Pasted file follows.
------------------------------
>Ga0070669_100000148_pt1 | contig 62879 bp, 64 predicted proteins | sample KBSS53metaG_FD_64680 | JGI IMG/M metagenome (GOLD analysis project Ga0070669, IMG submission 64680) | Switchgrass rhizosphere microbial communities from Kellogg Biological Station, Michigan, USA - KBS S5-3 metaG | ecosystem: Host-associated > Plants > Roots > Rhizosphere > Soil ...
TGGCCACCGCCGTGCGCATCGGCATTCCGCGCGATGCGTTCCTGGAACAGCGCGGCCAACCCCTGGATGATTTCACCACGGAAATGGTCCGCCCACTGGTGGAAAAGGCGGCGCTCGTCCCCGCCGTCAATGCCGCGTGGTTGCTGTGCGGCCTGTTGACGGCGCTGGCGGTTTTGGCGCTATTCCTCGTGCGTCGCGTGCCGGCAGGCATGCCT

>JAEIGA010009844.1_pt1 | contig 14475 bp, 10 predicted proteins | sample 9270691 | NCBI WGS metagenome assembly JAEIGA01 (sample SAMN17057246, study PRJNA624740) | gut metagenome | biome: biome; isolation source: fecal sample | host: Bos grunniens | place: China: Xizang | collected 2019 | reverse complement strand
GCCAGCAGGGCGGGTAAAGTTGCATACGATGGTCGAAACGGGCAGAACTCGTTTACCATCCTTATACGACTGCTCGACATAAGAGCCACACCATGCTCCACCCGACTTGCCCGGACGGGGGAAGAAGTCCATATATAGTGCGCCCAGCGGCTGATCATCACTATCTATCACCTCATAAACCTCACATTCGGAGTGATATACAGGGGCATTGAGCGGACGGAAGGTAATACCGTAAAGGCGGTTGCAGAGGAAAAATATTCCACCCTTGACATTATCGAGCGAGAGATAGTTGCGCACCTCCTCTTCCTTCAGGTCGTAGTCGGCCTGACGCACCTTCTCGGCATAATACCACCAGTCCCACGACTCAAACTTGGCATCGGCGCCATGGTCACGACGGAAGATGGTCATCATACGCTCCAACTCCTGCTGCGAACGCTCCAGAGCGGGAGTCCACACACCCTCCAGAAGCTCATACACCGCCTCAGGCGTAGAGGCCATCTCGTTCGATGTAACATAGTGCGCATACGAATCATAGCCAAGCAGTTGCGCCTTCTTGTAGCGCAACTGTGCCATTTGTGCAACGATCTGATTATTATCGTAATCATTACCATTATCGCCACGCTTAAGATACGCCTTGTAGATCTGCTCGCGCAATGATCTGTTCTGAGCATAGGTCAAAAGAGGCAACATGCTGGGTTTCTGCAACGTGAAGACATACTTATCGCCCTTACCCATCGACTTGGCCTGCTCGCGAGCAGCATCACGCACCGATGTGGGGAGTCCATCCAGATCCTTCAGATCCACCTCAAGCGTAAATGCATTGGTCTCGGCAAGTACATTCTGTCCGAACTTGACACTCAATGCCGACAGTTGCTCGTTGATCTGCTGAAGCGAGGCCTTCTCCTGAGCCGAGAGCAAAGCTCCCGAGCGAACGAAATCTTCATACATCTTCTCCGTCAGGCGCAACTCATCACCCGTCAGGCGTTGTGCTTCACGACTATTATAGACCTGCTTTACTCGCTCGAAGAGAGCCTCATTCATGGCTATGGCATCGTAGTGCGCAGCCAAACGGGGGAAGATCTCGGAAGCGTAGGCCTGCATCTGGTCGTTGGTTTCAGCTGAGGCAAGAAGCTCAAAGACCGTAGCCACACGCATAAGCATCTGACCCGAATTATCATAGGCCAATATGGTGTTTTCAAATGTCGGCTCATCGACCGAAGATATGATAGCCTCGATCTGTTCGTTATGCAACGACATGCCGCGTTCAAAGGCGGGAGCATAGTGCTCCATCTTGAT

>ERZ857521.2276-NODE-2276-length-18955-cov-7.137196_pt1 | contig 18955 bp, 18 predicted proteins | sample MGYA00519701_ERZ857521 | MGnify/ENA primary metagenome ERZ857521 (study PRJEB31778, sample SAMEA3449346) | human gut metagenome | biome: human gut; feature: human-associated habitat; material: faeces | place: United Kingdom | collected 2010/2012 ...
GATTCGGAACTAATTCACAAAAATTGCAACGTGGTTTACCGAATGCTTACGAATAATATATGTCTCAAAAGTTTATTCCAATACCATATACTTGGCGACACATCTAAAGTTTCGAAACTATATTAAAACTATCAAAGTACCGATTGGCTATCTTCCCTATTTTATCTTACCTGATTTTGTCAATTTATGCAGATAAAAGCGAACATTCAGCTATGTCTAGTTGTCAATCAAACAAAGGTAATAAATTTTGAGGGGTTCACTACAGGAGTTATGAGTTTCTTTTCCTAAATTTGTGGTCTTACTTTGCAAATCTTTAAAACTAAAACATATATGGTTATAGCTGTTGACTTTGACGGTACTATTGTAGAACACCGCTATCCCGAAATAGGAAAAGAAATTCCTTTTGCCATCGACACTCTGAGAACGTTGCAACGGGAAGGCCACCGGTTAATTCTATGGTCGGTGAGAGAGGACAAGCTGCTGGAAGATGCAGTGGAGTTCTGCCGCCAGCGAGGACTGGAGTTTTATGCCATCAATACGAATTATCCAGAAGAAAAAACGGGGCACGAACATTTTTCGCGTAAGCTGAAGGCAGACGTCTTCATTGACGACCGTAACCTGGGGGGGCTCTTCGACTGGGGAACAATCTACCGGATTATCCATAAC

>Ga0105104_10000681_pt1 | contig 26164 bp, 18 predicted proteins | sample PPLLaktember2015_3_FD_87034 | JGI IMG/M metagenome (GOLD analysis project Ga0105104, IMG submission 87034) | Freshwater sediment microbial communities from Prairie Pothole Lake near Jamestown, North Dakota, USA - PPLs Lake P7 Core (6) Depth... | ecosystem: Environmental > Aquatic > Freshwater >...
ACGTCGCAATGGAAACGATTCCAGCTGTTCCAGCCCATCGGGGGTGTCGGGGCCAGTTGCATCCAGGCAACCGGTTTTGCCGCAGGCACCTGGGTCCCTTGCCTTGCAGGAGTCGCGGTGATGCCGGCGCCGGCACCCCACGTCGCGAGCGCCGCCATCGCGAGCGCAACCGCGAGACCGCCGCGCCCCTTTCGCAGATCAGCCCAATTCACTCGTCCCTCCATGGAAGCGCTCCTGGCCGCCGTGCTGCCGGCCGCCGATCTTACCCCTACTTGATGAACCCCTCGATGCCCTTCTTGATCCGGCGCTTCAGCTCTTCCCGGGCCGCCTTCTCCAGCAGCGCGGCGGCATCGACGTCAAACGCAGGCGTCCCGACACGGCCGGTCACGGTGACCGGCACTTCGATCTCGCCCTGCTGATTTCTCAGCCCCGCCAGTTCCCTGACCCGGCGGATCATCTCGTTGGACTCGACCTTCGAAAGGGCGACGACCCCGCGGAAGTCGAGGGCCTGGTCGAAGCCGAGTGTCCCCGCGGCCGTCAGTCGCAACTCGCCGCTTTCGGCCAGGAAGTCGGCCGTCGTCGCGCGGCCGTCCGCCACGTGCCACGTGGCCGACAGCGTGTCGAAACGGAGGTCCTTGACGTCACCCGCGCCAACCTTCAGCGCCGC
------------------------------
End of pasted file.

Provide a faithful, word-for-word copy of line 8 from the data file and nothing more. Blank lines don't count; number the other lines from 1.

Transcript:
ACGTCGCAATGGAAACGATTCCAGCTGTTCCAGCCCATCGGGGGTGTCGGGGCCAGTTGCATCCAGGCAACCGGTTTTGCCGCAGGCACCTGGGTCCCTTGCCTTGCAGGAGTCGCGGTGATGCCGGCGCCGGCACCCCACGTCGCGAGCGCCGCCATCGCGAGCGCAACCGCGAGACCGCCGCGCCCCTTTCGCAGATCAGCCCAATTCACTCGTCCCTCCATGGAAGCGCTCCTGGCCGCCGTGCTGCCGGCCGCCGATCTTACCCCTACTTGATGAACCCCTCGATGCCCTTCTTGATCCGGCGCTTCAGCTCTTCCCGGGCCGCCTTCTCCAGCAGCGCGGCGGCATCGACGTCAAACGCAGGCGTCCCGACACGGCCGGTCACGGTGACCGGCACTTCGATCTCGCCCTGCTGATTTCTCAGCCCCGCCAGTTCCCTGACCCGGCGGATCATCTCGTTGGACTCGACCTTCGAAAGGGCGACGACCCCGCGGAAGTCGAGGGCCTGGTCGAAGCCGAGTGTCCCCGCGGCCGTCAGTCGCAACTCGCCGCTTTCGGCCAGGAAGTCGGCCGTCGTCGCGCGGCCGTCCGCCACGTGCCACGTGGCCGACAGCGTGTCGAAACGGAGGTCCTTGACGTCACCCGCGCCAACCTTCAGCGCCGC